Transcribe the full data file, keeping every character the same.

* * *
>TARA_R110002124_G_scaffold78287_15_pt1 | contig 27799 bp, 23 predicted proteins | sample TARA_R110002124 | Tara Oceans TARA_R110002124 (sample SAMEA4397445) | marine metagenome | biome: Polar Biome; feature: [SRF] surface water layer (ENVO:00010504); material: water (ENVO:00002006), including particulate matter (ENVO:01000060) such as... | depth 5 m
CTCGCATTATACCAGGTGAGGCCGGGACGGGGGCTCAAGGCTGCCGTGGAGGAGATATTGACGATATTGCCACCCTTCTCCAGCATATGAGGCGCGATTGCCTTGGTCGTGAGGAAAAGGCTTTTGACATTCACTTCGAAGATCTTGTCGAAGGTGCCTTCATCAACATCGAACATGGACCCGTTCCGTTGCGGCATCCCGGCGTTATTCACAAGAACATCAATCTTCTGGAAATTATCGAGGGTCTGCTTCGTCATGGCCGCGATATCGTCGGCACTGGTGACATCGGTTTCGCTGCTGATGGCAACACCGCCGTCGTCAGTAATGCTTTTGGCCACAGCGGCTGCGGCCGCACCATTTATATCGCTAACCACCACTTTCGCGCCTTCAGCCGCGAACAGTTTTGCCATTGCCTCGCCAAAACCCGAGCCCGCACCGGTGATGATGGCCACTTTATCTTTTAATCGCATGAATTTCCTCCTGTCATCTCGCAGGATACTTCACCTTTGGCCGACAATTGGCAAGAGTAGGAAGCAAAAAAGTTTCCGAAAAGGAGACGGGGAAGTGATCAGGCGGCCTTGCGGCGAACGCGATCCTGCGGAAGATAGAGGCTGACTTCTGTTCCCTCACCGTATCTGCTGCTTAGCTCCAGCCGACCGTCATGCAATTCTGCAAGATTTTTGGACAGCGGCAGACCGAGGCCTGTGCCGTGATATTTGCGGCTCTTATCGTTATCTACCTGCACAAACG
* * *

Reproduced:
>TARA_R110002124_G_scaffold78287_15_pt1 | contig 27799 bp, 23 predicted proteins | sample TARA_R110002124 | Tara Oceans TARA_R110002124 (sample SAMEA4397445) | marine metagenome | biome: Polar Biome; feature: [SRF] surface water layer (ENVO:00010504); material: water (ENVO:00002006), including particulate matter (ENVO:01000060) such as... | depth 5 m
CTCGCATTATACCAGGTGAGGCCGGGACGGGGGCTCAAGGCTGCCGTGGAGGAGATATTGACGATATTGCCACCCTTCTCCAGCATATGAGGCGCGATTGCCTTGGTCGTGAGGAAAAGGCTTTTGACATTCACTTCGAAGATCTTGTCGAAGGTGCCTTCATCAACATCGAACATGGACCCGTTCCGTTGCGGCATCCCGGCGTTATTCACAAGAACATCAATCTTCTGGAAATTATCGAGGGTCTGCTTCGTCATGGCCGCGATATCGTCGGCACTGGTGACATCGGTTTCGCTGCTGATGGCAACACCGCCGTCGTCAGTAATGCTTTTGGCCACAGCGGCTGCGGCCGCACCATTTATATCGCTAACCACCACTTTCGCGCCTTCAGCCGCGAACAGTTTTGCCATTGCCTCGCCAAAACCCGAGCCCGCACCGGTGATGATGGCCACTTTATCTTTTAATCGCATGAATTTCCTCCTGTCATCTCGCAGGATACTTCACCTTTGGCCGACAATTGGCAAGAGTAGGAAGCAAAAAAGTTTCCGAAAAGGAGACGGGGAAGTGATCAGGCGGCCTTGCGGCGAACGCGATCCTGCGGAAGATAGAGGCTGACTTCTGTTCCCTCACCGTATCTGCTGCTTAGCTCCAGCCGACCGTCATGCAATTCTGCAAGATTTTTGGACAGCGGCAGACCGAGGCCTGTGCCGTGATATTTGCGGCTCTTATCGTTATCTACCTGCACAAACG